Low Inflation Affects Cost of Living Adjustments in 2010
Taxpayers will not get much of a tax break next year from inflation because there is so little of it right now.
Since the 1980s, many items in the federal tax code have been indexed for inflation each year. More than 50 deductions, exemptions or exclusion amounts are adjusted, plus 40 tax-bracket measures. Indexing helps keep personal income in the same bracket year to year. Without it many people would gradually find themselves taxed at higher rates, reflecting normal wage hikes pushing them into new brackets. The tax law provides for cost-of-living adjustments based on changes in the Consumer Price Index (CPI). The CPI recorded a decline over the last four quarters ending September 30, 2009.
In addition to other adjustements based on COLA, the IRS requires that the Commissioner annually adjust qualified retirement plan dollar limitations on benefits and contributions for cost-of-living increases.
Most of these limits will remain unchanged for 2010.
Here are some notable changes and items that will remain the same in 2010:
INCOME TAX BRACKETS
Changes will be minimal. Married filers in 2010 will stay in the 15% bracket with income up to $68,000 (compared with $67,900 in 2009), the 25% bracket up to $137,300 (versus $137,050) and the 28% bracket up to the $209,250 (compared to 208,850). Singles will stay in the 15% bracket with income up to $34,000 (versus $33,950).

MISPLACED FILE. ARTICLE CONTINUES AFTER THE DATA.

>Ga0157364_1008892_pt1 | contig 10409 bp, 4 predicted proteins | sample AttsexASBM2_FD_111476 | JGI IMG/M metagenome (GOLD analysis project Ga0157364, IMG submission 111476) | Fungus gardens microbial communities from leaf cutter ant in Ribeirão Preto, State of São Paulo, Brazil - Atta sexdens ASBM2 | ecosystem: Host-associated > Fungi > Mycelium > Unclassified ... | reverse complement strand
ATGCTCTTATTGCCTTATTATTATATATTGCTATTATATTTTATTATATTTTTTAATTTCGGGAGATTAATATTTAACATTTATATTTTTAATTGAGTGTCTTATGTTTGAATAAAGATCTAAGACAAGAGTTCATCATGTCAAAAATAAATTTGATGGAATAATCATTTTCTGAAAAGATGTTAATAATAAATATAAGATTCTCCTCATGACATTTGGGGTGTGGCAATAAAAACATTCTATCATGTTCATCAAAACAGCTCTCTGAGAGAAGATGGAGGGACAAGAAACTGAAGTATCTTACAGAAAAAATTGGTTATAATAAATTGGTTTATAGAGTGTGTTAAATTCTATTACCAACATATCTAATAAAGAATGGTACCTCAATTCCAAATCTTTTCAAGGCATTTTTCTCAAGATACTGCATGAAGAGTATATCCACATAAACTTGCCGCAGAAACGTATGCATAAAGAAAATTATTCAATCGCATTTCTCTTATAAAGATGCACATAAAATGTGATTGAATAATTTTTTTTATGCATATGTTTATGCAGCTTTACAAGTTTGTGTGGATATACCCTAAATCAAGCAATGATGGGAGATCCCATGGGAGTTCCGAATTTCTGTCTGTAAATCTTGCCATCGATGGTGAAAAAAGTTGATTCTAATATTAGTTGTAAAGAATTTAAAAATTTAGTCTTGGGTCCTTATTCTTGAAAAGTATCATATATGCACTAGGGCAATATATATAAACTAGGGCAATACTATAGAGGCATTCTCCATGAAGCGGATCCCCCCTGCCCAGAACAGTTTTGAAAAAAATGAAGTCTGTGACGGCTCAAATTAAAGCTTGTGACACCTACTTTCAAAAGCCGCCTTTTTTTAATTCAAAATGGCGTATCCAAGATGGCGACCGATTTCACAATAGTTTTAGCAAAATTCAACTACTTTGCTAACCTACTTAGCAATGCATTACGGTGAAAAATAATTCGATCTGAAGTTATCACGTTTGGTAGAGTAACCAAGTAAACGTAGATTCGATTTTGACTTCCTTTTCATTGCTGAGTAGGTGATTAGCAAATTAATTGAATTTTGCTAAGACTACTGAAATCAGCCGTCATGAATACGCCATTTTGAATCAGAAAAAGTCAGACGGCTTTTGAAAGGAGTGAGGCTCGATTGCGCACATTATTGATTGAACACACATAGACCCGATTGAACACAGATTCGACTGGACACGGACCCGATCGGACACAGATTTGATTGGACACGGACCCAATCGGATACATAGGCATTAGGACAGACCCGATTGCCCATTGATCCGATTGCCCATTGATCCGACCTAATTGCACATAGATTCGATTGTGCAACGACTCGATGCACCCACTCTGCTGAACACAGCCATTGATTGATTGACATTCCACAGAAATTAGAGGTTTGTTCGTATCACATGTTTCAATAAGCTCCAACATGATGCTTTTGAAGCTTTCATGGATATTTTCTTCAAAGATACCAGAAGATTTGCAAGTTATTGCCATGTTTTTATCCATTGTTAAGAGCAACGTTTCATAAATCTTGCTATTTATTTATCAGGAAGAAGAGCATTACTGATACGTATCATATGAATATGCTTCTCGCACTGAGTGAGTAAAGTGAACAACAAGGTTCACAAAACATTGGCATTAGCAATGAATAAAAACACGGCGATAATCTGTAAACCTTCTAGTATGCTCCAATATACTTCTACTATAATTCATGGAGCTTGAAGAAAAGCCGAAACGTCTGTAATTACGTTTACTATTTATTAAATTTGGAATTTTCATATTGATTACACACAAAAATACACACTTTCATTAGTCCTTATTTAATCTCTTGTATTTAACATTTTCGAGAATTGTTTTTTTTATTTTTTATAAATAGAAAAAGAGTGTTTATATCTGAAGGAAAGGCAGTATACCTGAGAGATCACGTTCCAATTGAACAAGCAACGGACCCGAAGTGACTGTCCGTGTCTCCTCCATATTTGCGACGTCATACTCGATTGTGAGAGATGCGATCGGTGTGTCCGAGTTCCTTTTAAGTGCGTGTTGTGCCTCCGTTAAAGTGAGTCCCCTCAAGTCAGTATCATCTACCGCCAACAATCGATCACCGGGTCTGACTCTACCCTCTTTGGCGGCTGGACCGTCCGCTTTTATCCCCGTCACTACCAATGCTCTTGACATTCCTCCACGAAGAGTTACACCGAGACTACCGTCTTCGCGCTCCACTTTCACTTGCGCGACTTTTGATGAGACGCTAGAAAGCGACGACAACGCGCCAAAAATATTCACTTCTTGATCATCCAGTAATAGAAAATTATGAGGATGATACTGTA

The amount will stay at $11,400 in 2010 for married filers and at $5,700 for singles. Head of household will see a $50 rise to $8,400.
This will stay at $3,650 in 2010.
The limit for an individual making contributions to IRAs remains at $5,000 plus $1,000 if age 50 or older.
The phase out limit for determining the deductible amount of an IRA contribution for taxpayers who are active participants filing a joint return as as qualifying widow(er) remains unchanged at $89,000. For a taxpayer who is NOT an active participant but whose spouse is an active participant, the limit is increased from $166,000 to $167,000.